Guest Contributor Carol Battista is the single parent of a son who has a passion for science and loves nature. Carol, her son, and their chihuahua hunker down indoors during the winter months but become more active during the warm weather. Carol is involved in two Bible studies and volunteers within her church, while her son participates in their church youth group. Carol is currently working on one book, with plans for a second book. It is her hope that her writing will bring glory to God and that it will help others who have struggled to grow closer to God as well.
As any single parent knows, it is often a struggle to make ends meet. I am one such single parent, and often sacrifice my needs in favor of my son’s needs. My son is twelve years old, and I can say for certain that I have many clothes that are older than he is because I choose to meet his needs before my own.
I will never forget the first Single Moms Retreat that Bridging the Gap held at Lake Geneva Christian Center. I probably never would have spent the money to go at the time because I could not afford such luxuries. However, my church chose to pay for me to go and they set things up so that my son and my dog would be taken care of for the two days I was gone.
I was very nervous about attending the event because I was going alone. I was at a women’s retreat the previous fall and they had mentioned a clothing drive for the Single Moms Retreat — other than that, I really didn’t know what to expect. I also get lost very easily and had adventures on the way there. When I finally arrived, I drove around until I found an office and went inside to get more information. They directed me to bring my car to a specific area because there were mechanics who had volunteered their time to inspect the vehicles.
I guess I had gotten entirely too used to sacrificing because I didn’t feel like I deserved any of it. I remember when I sat down to dinner that first night, I was so amazed at all the effort that had been put into pampering us. I was uncomfortable, but I think it had more to do with finding myself in an alien role. I have always been the caretaker and having someone take care of me just felt odd.
I enjoyed the speakers and the stories and all the blessings that were poured out on me over those two days, but the thing that really resonated with me was the clothing that was given to the women at no cost. I didn’t have any jeans at the time. I nearly always wore sweatpants because you could get them for five bucks a pair and t-shirts because, if you caught the clearance rack in the fall, you could buy them for three dollars or less.
I think I had one pair of dress pants to my name at the time and I reserved those for special occasions. I basically made sure that my son had good clothes and didn’t care what I wore as long as it covered me.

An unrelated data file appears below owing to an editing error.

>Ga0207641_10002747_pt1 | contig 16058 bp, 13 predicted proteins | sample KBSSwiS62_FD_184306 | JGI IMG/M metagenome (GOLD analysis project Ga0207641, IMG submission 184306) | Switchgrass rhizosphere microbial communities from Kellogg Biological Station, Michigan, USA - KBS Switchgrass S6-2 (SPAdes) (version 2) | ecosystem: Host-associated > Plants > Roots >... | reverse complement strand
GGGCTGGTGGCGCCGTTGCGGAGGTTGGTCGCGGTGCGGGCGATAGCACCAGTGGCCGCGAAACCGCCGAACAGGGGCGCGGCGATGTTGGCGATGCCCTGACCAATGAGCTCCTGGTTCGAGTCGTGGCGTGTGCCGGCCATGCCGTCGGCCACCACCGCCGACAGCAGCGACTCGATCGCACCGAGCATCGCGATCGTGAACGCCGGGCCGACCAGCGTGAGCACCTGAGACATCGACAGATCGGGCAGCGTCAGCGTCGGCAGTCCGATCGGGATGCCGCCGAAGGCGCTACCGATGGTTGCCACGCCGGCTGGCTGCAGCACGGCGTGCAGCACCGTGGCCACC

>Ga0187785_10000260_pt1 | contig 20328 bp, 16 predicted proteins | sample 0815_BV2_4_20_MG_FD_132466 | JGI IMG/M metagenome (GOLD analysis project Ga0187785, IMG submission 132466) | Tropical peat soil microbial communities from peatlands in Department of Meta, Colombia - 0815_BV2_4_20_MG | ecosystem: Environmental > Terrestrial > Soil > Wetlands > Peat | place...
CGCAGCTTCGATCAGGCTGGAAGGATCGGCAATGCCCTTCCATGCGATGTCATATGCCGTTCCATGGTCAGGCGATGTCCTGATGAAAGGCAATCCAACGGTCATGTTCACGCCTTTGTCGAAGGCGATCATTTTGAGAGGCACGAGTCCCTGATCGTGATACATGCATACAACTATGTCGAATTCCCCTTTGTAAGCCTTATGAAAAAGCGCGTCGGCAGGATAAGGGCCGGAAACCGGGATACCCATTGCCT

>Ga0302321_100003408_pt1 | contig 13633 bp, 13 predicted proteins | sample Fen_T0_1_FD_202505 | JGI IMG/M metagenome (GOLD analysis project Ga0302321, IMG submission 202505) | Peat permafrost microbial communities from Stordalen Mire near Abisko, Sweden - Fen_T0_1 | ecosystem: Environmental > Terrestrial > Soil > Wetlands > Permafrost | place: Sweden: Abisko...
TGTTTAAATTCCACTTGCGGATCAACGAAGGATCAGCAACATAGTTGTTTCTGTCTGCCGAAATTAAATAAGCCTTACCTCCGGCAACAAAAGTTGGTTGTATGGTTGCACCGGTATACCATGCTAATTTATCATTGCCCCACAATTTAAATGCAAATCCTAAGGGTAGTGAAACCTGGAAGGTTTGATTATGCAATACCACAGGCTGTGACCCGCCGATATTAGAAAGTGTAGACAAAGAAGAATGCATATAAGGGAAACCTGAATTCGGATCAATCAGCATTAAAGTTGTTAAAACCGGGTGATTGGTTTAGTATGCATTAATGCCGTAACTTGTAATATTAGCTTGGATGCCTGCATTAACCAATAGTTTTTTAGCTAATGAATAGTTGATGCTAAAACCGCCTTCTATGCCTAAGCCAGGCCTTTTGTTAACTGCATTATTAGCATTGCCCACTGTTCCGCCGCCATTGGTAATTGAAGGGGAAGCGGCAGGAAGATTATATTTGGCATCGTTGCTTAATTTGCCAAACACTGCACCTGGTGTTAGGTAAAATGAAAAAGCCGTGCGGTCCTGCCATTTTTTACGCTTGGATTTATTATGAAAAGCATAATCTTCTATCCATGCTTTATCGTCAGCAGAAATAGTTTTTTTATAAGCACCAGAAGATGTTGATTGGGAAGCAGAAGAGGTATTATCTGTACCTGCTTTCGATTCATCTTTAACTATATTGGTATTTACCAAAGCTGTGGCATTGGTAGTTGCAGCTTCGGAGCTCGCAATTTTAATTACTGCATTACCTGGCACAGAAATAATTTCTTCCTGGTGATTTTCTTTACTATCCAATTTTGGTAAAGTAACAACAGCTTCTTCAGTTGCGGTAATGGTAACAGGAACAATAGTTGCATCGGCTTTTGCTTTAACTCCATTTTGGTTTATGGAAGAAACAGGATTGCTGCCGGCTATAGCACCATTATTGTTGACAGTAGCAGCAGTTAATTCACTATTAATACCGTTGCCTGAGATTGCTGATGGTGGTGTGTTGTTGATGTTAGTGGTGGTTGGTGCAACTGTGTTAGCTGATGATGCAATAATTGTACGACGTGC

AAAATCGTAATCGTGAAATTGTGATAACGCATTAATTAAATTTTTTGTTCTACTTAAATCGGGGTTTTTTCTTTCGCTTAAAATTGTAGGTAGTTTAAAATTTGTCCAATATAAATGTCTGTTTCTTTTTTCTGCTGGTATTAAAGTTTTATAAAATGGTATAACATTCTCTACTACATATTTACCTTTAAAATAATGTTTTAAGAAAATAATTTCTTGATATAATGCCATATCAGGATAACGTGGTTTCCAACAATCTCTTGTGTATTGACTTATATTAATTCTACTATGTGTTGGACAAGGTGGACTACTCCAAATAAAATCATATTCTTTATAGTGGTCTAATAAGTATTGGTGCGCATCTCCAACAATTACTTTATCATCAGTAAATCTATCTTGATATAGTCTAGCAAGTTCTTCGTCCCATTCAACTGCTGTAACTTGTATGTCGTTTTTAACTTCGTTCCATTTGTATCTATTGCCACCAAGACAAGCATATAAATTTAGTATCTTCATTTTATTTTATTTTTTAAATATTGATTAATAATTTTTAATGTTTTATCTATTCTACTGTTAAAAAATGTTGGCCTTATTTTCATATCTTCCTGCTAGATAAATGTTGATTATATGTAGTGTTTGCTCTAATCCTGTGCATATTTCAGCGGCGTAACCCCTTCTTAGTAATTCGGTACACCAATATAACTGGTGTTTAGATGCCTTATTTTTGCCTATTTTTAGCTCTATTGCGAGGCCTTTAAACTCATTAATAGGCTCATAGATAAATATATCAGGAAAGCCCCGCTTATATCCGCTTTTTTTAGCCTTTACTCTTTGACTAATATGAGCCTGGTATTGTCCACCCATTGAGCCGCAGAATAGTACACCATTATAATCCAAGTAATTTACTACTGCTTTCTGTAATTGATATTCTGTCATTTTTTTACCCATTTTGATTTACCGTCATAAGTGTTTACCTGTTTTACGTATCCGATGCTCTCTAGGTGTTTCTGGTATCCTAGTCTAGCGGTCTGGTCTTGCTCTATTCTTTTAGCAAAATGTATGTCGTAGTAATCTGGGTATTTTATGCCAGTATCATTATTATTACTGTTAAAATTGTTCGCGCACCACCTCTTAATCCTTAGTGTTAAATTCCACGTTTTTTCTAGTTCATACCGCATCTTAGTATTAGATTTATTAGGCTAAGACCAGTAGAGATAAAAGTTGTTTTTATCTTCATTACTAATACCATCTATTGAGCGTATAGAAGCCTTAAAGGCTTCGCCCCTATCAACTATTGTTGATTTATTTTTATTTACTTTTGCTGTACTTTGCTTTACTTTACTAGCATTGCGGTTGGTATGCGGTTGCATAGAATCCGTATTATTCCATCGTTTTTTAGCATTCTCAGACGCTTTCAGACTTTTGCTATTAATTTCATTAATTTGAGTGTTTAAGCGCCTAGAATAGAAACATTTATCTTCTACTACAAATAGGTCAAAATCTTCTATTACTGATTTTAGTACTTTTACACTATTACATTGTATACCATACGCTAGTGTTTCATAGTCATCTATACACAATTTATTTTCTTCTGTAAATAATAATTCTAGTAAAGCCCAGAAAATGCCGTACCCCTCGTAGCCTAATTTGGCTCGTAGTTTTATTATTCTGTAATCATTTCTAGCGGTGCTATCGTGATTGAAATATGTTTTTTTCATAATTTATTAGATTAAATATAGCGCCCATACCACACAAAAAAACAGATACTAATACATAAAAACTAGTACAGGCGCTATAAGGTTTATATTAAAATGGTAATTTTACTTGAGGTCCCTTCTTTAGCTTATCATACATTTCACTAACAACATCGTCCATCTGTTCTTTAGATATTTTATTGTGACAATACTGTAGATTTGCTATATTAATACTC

I very nearly bawled when I went to exchange my “coupons” for clothes and they had jeans in my size — jeans that I liked! Thinking about that still brings tears to my eyes; I had such simple needs that I wasn’t able to meet on my own and there I was, surrounded by people who validated and recognized that very basic need. I ended up getting one pair of jeans and two tops. My size changed and I donated the jeans, but I still have and wear the two tops that I picked out. I think of those two days every time I wear them.
There were stations set up where people could sign up to get facials, massages, and their nails painted. I didn’t take part in any of these things because I was so overwhelmed with the prospect of clothing, car care, and all the rest. I also didn’t feel like I deserved to be spoiled like that. Besides, It made me happy just to see other people’s faces light up. It reminded me of watching other people open presents — I always feel happiest when I am seeing someone else’s face brighten. I don’t think I have ever seen so many smiling faces before or since that retreat.
I talked and laughed with many people there, but what made the experience great was that they all came from a place of understanding. It is very different to talk to single moms about being a single parent than it is to talk about it with people who haven’t had the experience.
I would recommend this retreat to every single mom! It does something to the core of a person’s heart to have people they don’t even know show such compassion for a group of people that are typically brushed off and overlooked in society. And to have those same strangers empathize with being a single mom and provide for so many needs that single moms typically forego in favor of their children goes above and beyond.
I feel incredibly blessed to have had the opportunity to go to the aforementioned retreat, and I feel incredibly blessed to be able to attend the upcoming Single Moms Retreat this week. I am really excited to be going for the second time and I am also excited because there are other women I know who are going, too. I also want to say thanks to all the people who make this event possible: Thank you for lifting up single moms and recognizing the difficulties that they face.
For more information on the retreat, June 2-3, go here.